We can’t stop everyone from dying, but we can fight for advances in preventative care that will extend life and increase its quality.

    We can’t stop the poor from being poor or the rich from being rich, but we can either throw up our hands and smugly declare that the poor are just going to have to suck up the way the world is, or we can recognize that it is within our ability as a society to ensure that no one has to die just because they can’t afford health care.

    We can’t make the world fair, but we can choose to make it a better place.

  140. 140
    shortstop says:

    @schrodinger’s cat: Who was the female wingnut who suggested that women voting is a bad idea? Was it K-Lo? Coulter?

  141. 141
    kay says:

    I’m hoping they go to “let them die!” tomorrow, like they did in the debates.

    It’s what they believe, and now they feel comfortable saying it.

    We could have saved a lot of time had they announced this “principle” at the outset, but better late than never.

  142. 142
    ericblair says:

    @Davis X. Machina:

    If they really want, the stinking rich can have special clothes—in Rome, only Senators (curule and ex-curule magistrates would be adlected into the Senate automatically) and equestrians could wear purple, but in different ways. That way we would know…

    What I think you’re insinuating here, wicked creature, is that things we can call “sumptuary laws” for the wealthy we can also point out as a thing called “target identification” for the not so wealthy. Very handy.

  143. 143
    schrodinger's cat says:

    @shortstop: I think it was Coulter.

  144. 144
    Shane Taylor says:

    It’s the old, familiar Libertarian Inversion: The Market did not fail the poor; the poor failed The Market.

    Their logic often reminds me of the deranged gynecologist in _Dead Ringers_. The doctor made a fetish of a gold-platted instrument he’d invented, and he persisted in using it on one of his patients in spite of her shouts of pain. When the doctor was forcibly removed from the examining room, the doctor defended himself by saying, “There’s nothing the matter with the instrument, it’s the body. The woman’s body is all wrong!” What was monstrous, to him, was not the device, but the patient’s mutinous body.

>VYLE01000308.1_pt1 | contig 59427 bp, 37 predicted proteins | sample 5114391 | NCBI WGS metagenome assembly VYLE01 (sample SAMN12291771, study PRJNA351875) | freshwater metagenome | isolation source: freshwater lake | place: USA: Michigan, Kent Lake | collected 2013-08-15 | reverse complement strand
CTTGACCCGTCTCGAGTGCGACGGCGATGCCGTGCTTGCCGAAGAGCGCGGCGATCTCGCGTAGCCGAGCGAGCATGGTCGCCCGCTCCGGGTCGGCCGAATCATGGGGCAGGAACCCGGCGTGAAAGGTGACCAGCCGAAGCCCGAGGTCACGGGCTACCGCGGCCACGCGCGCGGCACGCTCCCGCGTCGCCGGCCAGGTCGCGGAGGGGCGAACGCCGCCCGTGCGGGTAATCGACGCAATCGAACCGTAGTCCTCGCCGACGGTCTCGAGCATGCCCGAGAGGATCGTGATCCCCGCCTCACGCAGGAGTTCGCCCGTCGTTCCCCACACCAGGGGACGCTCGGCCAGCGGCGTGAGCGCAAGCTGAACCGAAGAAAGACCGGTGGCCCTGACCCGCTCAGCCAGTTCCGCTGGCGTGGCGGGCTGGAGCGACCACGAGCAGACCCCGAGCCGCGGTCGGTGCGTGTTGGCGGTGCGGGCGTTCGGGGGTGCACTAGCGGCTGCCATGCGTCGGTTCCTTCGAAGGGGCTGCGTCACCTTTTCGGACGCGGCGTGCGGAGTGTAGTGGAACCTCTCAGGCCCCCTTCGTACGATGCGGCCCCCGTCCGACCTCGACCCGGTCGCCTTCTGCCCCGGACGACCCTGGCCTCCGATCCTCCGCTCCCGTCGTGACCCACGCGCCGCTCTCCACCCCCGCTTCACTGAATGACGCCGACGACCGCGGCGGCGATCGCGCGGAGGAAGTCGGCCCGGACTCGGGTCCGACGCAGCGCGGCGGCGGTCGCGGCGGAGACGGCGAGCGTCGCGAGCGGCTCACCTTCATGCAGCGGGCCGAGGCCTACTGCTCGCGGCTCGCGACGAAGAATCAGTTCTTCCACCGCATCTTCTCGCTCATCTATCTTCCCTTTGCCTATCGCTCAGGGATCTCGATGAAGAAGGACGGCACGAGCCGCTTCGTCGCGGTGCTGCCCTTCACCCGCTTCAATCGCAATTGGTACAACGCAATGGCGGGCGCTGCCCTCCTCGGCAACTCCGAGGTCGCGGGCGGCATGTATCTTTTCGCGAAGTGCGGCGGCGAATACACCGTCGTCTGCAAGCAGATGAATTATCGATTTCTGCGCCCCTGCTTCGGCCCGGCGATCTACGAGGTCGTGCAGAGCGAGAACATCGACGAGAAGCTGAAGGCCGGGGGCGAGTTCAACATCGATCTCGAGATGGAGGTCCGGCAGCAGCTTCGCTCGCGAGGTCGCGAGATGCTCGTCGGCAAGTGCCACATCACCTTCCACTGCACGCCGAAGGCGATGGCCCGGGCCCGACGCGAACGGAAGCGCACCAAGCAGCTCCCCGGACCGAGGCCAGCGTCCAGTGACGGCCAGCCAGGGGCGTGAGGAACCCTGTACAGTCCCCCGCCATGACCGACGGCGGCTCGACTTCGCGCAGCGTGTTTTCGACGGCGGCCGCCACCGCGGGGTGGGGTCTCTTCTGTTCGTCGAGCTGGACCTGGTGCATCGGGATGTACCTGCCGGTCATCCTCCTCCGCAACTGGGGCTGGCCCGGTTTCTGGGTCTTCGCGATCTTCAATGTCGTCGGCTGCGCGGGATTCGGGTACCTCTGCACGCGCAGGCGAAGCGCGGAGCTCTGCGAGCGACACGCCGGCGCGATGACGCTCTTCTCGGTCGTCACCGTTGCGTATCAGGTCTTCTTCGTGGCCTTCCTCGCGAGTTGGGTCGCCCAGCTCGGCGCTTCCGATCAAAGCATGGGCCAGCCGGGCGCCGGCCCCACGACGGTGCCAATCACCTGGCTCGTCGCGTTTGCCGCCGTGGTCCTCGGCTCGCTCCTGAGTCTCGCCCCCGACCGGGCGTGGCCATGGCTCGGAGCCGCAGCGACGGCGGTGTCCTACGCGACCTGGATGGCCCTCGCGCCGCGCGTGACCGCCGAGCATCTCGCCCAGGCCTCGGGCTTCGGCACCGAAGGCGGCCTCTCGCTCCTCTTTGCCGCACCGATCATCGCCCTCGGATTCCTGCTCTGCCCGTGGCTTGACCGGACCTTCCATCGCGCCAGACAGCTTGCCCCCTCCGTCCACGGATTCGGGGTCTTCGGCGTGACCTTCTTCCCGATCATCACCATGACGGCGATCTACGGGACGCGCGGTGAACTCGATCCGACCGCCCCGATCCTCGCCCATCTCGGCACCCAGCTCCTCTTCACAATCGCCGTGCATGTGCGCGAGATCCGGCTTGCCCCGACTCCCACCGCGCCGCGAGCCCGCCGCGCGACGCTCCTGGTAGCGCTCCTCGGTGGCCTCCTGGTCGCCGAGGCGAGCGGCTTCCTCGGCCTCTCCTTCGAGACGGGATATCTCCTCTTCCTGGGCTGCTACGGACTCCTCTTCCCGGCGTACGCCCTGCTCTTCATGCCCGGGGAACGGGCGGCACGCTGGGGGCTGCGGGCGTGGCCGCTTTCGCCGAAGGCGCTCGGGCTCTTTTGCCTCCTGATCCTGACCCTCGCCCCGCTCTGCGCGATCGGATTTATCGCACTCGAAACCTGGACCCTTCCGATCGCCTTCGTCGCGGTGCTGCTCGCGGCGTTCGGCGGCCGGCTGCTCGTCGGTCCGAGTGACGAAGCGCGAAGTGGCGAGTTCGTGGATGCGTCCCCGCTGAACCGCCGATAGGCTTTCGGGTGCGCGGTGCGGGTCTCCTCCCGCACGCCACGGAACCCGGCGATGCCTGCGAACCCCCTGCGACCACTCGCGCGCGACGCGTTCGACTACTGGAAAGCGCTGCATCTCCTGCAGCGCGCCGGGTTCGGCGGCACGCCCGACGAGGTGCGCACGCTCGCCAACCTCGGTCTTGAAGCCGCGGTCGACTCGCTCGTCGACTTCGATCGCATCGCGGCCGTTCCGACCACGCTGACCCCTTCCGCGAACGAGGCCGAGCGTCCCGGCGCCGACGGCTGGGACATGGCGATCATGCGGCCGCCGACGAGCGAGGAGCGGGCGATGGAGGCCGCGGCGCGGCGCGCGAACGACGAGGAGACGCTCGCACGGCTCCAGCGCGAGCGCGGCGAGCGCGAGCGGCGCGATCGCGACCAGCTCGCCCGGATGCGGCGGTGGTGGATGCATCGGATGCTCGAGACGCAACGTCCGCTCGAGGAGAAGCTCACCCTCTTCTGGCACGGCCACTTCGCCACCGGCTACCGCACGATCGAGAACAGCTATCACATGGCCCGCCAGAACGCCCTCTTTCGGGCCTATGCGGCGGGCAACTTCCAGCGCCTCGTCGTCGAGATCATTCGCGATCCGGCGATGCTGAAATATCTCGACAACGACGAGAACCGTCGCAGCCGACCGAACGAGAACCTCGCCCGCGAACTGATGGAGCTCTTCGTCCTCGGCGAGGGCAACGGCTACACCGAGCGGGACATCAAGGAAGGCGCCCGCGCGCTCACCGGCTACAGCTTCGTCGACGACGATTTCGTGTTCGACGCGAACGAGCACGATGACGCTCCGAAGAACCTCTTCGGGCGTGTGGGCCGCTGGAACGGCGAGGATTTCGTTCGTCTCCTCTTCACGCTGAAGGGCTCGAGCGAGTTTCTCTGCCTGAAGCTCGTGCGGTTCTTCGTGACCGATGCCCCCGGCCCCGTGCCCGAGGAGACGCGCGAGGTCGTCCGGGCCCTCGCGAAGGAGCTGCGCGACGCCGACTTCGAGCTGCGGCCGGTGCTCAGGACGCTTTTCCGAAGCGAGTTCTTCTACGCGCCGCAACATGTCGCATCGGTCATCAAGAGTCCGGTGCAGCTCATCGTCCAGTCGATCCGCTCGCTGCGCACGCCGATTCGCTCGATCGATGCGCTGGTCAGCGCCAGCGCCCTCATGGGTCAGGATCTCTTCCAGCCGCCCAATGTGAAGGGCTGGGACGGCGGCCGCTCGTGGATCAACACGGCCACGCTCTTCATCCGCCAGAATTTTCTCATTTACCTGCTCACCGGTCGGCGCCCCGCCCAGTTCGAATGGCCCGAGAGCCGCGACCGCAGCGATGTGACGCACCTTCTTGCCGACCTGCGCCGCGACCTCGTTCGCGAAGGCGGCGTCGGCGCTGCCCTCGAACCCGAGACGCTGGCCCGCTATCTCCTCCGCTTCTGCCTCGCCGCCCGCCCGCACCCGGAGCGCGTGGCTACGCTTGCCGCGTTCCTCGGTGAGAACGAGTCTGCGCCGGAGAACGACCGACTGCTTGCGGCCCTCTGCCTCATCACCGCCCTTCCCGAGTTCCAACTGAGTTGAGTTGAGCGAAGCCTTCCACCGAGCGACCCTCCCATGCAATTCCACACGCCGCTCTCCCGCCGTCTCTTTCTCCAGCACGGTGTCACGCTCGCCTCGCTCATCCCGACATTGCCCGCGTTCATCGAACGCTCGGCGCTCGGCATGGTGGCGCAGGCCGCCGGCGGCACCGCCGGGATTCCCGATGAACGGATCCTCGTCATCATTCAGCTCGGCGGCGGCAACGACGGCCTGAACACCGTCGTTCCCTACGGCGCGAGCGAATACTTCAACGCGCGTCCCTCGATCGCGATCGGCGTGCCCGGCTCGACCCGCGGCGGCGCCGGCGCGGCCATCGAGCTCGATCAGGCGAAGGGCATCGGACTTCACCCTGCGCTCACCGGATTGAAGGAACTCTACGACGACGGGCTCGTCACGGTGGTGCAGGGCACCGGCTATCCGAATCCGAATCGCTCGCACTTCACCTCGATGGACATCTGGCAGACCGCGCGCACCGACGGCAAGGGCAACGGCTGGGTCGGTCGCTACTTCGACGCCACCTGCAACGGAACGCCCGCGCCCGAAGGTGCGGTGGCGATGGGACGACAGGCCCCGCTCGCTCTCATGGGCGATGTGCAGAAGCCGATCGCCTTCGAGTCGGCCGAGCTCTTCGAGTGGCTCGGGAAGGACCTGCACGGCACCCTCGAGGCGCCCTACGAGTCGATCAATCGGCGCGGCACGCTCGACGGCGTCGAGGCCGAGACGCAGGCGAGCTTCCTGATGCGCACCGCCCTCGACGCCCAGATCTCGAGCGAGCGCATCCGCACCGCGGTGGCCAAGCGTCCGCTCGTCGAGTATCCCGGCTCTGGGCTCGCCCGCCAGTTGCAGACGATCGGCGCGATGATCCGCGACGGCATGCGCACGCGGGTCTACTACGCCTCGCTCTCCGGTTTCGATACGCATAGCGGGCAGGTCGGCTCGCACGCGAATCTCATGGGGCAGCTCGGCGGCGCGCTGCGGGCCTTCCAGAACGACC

145. 145
    Corey says:

    @slag: No, he’s just saying that healthcare isn’t the only important thing in living a happy life.

    It’s a banal point, but it isn’t monstrous.

  146. 146
    Violet says:

    @The Moar You Know: Yep. That’s pretty much how it is with those kinds of people. It’s about tribalism, not facts and the real world.

  147. 147
    RossInDetroit says:

    @lacp:

    IIRC, there are studies out indicating that people with higher incomes tend to have fewer children than those less well-off. So, increase prosperity and over-population becomes less of a problem. Win-win, no?

    One big problem with overpopulation is overuse of resources rather than just too many people. The wealthy vastly over consume compared to poor people. So you probably weren’t making a serious argument, but wealth increase seems to offset population density. Slums are extremely resource efficient. Gated suburban communities are among the worst.